Once registered, all unique NetBIOS names need to be defended to ensure that two different network resources do not claim the same NetBIOS name. If a computer attempts to register a NetBIOS name that is already being used by another computer, the name's owner needs to defend the name. If a network resource finds that the name it is attempting to resister is already in use—for example, a computer booting up is configured with a computer name of one that is already running—the network resource should fail gracefully. Windows Server 2003 processes, such as the Server service, also write an error event to the event log for later analysis and troubleshooting.

If the name's owner is a B-Node client, the owner must accept responsibility for defending the name by listening for a Name Registration Request and broadcasting a negative Name Registration Response.

For P-Node clients, name defense is more complicated. If a P-Node client attempts to register a name with a WINS server that the WINS server believes to be in use, the WINS server first attempts to contact the computer that has previously registered the NetBIOS name. If the WINS server successfully contacts the registered owner, the WINS server sends a negative Name Registration message to the client attempting to register the name. If, on the other hand, the WINS server cannot reach the previously registered owner of the name, it sends a positive Name Registration Response.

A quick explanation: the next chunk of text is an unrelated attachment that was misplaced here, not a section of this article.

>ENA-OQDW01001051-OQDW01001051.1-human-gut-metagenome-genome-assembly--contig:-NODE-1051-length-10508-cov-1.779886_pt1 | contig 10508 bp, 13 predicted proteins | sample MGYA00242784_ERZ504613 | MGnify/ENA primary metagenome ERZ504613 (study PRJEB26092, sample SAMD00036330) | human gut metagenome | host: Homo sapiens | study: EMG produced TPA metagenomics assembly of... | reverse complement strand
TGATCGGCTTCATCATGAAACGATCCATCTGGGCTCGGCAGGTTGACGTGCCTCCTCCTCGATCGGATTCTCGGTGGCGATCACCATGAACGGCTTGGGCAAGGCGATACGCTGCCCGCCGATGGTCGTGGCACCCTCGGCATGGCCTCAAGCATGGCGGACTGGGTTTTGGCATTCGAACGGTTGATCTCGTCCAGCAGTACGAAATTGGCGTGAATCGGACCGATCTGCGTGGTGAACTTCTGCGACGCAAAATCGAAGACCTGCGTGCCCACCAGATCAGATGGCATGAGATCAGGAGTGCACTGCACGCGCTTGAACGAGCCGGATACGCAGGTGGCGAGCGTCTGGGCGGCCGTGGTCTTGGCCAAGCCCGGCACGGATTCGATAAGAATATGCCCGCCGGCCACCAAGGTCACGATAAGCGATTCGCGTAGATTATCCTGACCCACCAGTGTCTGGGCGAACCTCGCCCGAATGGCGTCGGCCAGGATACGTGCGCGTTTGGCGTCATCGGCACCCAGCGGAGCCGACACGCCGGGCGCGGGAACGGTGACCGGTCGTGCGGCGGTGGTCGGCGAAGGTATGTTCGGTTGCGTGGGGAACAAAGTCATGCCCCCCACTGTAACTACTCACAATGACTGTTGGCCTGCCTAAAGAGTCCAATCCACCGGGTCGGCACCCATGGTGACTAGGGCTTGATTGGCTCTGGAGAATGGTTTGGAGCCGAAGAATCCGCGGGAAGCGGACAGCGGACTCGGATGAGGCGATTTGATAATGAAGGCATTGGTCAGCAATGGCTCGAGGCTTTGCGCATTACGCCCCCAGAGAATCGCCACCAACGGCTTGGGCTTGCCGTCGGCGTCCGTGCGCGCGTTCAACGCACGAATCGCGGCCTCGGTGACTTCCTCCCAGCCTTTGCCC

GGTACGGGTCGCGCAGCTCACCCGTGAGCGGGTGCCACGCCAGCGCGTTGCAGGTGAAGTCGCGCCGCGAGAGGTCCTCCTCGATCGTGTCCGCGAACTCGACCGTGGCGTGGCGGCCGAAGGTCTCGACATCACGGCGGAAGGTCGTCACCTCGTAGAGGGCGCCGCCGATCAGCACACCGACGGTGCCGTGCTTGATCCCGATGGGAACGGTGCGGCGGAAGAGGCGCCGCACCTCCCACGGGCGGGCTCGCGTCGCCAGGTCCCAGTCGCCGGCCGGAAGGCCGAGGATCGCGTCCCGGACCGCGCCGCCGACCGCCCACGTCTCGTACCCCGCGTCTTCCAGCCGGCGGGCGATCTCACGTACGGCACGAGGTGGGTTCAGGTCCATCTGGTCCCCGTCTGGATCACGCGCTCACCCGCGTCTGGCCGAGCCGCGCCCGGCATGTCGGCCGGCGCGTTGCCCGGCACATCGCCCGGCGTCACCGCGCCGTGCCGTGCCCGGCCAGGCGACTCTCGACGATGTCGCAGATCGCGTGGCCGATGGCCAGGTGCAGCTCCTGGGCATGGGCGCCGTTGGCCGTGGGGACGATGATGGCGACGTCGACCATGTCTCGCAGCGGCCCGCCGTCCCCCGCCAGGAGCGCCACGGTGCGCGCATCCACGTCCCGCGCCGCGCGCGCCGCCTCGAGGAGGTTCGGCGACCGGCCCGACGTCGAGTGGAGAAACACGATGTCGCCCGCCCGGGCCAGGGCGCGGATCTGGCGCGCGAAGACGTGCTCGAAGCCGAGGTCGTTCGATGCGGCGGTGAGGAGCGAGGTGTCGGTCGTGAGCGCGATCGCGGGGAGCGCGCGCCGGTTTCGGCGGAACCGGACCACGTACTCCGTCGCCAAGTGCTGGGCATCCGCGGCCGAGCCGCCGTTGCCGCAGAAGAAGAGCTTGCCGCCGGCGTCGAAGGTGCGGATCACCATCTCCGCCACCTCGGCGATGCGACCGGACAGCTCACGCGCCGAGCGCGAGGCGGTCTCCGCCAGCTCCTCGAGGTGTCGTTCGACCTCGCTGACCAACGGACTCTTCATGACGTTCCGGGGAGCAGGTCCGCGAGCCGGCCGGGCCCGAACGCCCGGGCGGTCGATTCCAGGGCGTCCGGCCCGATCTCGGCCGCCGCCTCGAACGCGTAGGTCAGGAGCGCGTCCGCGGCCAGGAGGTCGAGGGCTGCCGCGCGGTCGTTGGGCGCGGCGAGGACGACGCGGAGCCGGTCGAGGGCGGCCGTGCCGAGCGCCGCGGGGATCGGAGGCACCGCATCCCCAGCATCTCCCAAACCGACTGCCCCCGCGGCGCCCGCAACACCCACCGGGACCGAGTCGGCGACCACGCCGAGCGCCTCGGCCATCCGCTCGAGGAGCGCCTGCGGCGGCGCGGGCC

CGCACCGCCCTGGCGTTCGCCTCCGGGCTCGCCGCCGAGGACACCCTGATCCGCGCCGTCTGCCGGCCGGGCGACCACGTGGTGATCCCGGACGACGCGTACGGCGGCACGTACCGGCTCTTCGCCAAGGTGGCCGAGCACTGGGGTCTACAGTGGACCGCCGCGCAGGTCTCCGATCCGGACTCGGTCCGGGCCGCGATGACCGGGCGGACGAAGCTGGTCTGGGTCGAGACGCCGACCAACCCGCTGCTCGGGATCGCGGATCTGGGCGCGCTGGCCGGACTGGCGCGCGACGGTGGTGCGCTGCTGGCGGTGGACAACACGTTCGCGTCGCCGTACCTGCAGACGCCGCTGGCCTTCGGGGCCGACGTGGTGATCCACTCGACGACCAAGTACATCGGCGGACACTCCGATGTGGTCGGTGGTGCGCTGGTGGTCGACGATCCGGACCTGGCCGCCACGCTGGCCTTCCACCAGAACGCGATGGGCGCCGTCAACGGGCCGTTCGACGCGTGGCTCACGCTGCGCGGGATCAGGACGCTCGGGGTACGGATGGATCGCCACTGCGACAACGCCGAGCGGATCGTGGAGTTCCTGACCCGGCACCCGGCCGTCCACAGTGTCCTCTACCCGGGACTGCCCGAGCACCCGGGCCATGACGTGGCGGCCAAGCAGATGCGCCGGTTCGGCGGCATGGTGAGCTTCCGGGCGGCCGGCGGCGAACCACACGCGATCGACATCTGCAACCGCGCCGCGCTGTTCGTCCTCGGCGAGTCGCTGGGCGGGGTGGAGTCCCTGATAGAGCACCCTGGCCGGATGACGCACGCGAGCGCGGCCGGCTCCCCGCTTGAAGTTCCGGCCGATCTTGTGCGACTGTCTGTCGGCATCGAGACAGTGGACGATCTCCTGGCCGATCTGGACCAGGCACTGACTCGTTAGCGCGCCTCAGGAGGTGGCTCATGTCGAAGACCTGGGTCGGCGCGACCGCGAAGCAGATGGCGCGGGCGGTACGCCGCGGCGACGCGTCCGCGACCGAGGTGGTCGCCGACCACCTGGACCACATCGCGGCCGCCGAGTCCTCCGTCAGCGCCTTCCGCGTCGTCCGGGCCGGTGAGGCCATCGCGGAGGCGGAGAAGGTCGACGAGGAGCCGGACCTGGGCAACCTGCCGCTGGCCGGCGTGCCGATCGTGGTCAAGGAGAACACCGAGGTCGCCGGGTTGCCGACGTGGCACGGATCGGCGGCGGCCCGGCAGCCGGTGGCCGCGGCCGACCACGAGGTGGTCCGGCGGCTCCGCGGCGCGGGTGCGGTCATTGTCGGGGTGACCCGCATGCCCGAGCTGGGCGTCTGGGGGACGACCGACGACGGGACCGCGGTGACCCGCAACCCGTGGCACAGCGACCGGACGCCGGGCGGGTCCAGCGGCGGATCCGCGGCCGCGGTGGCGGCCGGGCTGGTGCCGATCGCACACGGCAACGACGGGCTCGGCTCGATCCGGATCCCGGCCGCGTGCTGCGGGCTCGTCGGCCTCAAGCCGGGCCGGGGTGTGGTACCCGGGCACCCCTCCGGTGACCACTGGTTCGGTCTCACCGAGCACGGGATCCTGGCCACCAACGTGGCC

NetBIOS Name Resolution

When a computer wishes to communicate with another using NetBIOS, it must determine the remote computer's IP address before communications can be established. Name resolution is the process of determining a computer's IP address based on a NetBIOSname. The general approach a WINS client takes to resolving names using NetBIOS is as follows:

  • The client checks to see if the name is in the local NetBIOS name cache. For more information on the NetBIOS name cache, see the section entitiled "NetBIOS Name Cache," later in this chapter.
  • The client attemps to resolve the name using a WINS server, a broadcast, or both, depending on the node type.
  • If the computer is configured to use LMHOSTS, this file is consulted for the name's IP address.
  • If all attempts to resolve the NetBIOS name fail, the NetBIOS name is converted into a host name and all the host name resolution methods areattempted.

Windows WINS clients attempt the following name resolution steps that vary depending on the NetBIOS node type and whether a WINS proxy has been configured, as follows: